Monday, February 20, 2012

David King on Alberta's Education Act Part I

This was written by David King who is a former Alberta Minister of Education. This is 1 of 2 posts on Alberta's new Education Act. This post first appeared on King's blog here.

by David King

In 2008 the then Minister of Education initiated a province-wide conversation about the future of K – 12 education in Alberta. The department contributed to the conversation by providing a structure – Inspiring Education – and Albertans contributed by providing content.

Although many of the participants felt that the government’s management of the Inspiring Education process was biased in favour of self-interest, and that this bias was reflected in the wrap-up, nevertheless the conversation was valuable.

From it came ‘standards’ by which to draft new legislation. These standards were never codified and agreed to in a formal way, but it would probably be fair to characterize public consensus around the following points.

  1. The new Act should be clear about the foundational principles. (As the Minister of the day said, the new Act should be principle-based.)
  2. The legislation should oblige the government to uphold foundational principles, without discretion to abdicate responsibility. The government itself claimed that its primary responsibility was to “assure” needful outcomes. (The legislation should hold the government’s feet to the fire, as much as the government sometimes holds others’ feet to the fire.)
  3. The new Act should represent a commitment to the future (with all the attendant risk and uncertainty), rather than to the past. (Albertans want to be first into the future, rather than last out of the past.)
  4. The role of the provincial government, as reflected in the new Act, should be to declare the goal and set the direction (by looking at the stars), and the role of the school operators should be to cover the ground and achieve the objectives that move us toward the goal(s).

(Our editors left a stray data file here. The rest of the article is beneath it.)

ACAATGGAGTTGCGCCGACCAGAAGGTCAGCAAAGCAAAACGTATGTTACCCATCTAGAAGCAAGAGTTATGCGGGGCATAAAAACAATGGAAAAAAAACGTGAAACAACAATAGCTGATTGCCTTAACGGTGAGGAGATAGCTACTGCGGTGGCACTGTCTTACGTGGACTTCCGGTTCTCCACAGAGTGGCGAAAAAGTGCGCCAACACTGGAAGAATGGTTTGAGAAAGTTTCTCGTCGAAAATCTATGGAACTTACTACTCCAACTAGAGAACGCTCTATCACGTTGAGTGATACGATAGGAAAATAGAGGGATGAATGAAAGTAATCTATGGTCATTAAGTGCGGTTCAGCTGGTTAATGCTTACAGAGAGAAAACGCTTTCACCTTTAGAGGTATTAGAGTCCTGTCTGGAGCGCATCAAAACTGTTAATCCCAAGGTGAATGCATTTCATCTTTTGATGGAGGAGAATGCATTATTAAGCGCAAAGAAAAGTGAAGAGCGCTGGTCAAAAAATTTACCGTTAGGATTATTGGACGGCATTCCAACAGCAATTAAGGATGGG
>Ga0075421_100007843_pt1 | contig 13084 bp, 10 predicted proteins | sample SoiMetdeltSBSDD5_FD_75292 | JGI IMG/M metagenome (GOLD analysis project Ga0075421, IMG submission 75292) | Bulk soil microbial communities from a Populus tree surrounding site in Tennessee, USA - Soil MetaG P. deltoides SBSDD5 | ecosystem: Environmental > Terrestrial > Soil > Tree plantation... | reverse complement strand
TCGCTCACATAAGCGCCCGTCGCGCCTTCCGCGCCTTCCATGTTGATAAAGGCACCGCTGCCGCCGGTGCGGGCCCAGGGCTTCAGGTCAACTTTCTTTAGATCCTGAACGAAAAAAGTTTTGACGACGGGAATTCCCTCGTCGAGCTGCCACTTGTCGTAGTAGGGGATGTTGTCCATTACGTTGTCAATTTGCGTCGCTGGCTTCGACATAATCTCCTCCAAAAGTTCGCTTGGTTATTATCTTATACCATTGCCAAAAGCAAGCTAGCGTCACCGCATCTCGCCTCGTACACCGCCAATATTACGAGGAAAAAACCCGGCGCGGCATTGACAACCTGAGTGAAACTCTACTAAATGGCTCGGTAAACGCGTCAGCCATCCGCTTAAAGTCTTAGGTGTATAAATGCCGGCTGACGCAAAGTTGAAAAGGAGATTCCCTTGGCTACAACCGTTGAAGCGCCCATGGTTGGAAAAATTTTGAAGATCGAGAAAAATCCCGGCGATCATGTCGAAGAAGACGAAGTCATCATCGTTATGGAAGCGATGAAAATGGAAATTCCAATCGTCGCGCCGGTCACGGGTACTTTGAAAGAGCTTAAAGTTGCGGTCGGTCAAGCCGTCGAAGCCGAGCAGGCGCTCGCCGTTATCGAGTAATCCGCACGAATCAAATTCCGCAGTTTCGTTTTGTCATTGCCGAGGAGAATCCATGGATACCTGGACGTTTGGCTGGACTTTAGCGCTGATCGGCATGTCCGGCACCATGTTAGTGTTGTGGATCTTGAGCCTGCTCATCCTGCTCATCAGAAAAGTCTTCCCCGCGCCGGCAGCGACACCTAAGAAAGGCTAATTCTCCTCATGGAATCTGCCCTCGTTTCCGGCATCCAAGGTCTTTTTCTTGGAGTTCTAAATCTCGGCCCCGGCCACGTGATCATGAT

5. The new Act should provide a legislative framework for oversight for all types of educational delivery, with as much operational freedom as is useful for good government, sufficient boundaries to be clear about public purposes and goals, and openness to as yet unimagined types of educational delivery.
Assuming agreement about the ‘standards’, the next important focal point should be on principles. What principles should be clearly expressed in the new Act? Again, based on the Inspiring Education conversations, the following suggest themselves.
  1. The new Act should explicitly acknowledge and commit to the principle that public education is the preferred institution for education, recognizing that public school education is unique for three reasons: 1) it is inclusive without pre-conditions of any kind and it is inclusive of all who are students and of all adults as part of the community that governs it; 2) it is a deliberate model of a civil democratic community, so the government of public school education is democratic and public school education exists to promote an understanding of, and commitment to, democracy; and, 3) local democracy and local community are the ground from which springs every other community and democratic understanding. Public school jurisdictions should be given meaningful natural person powers.
  2. The new Act should explicitly acknowledge and commit to the principle that the public interest in assuring education for every child is not only for the benefit of the child: education serves the public purpose of creating and sustaining our society, and the provincial government controls education for the purpose of assuring that children are exposed to ideas and practices of good citizenship in a civil democratic society;